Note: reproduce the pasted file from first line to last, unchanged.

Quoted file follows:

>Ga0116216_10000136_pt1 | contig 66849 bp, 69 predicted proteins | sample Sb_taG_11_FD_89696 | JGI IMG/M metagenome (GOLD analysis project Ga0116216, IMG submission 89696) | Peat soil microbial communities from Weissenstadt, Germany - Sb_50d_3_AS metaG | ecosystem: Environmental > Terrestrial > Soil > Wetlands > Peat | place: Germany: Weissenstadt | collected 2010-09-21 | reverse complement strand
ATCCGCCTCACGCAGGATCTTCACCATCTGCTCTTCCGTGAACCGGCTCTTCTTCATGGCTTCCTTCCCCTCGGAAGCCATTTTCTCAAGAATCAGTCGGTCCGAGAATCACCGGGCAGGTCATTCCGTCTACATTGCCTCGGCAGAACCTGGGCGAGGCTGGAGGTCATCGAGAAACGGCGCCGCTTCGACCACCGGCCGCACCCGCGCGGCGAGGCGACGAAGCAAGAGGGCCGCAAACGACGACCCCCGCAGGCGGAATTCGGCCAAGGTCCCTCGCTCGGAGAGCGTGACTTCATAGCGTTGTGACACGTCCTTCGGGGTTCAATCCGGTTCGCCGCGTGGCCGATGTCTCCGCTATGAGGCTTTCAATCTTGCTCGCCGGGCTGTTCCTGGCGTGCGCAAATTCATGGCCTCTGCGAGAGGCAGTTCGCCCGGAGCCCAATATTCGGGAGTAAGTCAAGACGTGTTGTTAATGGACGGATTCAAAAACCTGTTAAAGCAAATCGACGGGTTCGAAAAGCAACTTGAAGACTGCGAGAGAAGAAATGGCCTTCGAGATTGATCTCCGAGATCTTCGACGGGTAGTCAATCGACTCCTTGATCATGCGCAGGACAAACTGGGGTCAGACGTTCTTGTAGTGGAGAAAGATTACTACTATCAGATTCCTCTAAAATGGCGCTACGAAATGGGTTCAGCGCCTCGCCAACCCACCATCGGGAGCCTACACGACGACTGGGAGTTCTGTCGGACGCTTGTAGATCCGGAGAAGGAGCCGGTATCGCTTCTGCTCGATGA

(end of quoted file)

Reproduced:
>Ga0116216_10000136_pt1 | contig 66849 bp, 69 predicted proteins | sample Sb_taG_11_FD_89696 | JGI IMG/M metagenome (GOLD analysis project Ga0116216, IMG submission 89696) | Peat soil microbial communities from Weissenstadt, Germany - Sb_50d_3_AS metaG | ecosystem: Environmental > Terrestrial > Soil > Wetlands > Peat | place: Germany: Weissenstadt | collected 2010-09-21 | reverse complement strand
ATCCGCCTCACGCAGGATCTTCACCATCTGCTCTTCCGTGAACCGGCTCTTCTTCATGGCTTCCTTCCCCTCGGAAGCCATTTTCTCAAGAATCAGTCGGTCCGAGAATCACCGGGCAGGTCATTCCGTCTACATTGCCTCGGCAGAACCTGGGCGAGGCTGGAGGTCATCGAGAAACGGCGCCGCTTCGACCACCGGCCGCACCCGCGCGGCGAGGCGACGAAGCAAGAGGGCCGCAAACGACGACCCCCGCAGGCGGAATTCGGCCAAGGTCCCTCGCTCGGAGAGCGTGACTTCATAGCGTTGTGACACGTCCTTCGGGGTTCAATCCGGTTCGCCGCGTGGCCGATGTCTCCGCTATGAGGCTTTCAATCTTGCTCGCCGGGCTGTTCCTGGCGTGCGCAAATTCATGGCCTCTGCGAGAGGCAGTTCGCCCGGAGCCCAATATTCGGGAGTAAGTCAAGACGTGTTGTTAATGGACGGATTCAAAAACCTGTTAAAGCAAATCGACGGGTTCGAAAAGCAACTTGAAGACTGCGAGAGAAGAAATGGCCTTCGAGATTGATCTCCGAGATCTTCGACGGGTAGTCAATCGACTCCTTGATCATGCGCAGGACAAACTGGGGTCAGACGTTCTTGTAGTGGAGAAAGATTACTACTATCAGATTCCTCTAAAATGGCGCTACGAAATGGGTTCAGCGCCTCGCCAACCCACCATCGGGAGCCTACACGACGACTGGGAGTTCTGTCGGACGCTTGTAGATCCGGAGAAGGAGCCGGTATCGCTTCTGCTCGATGA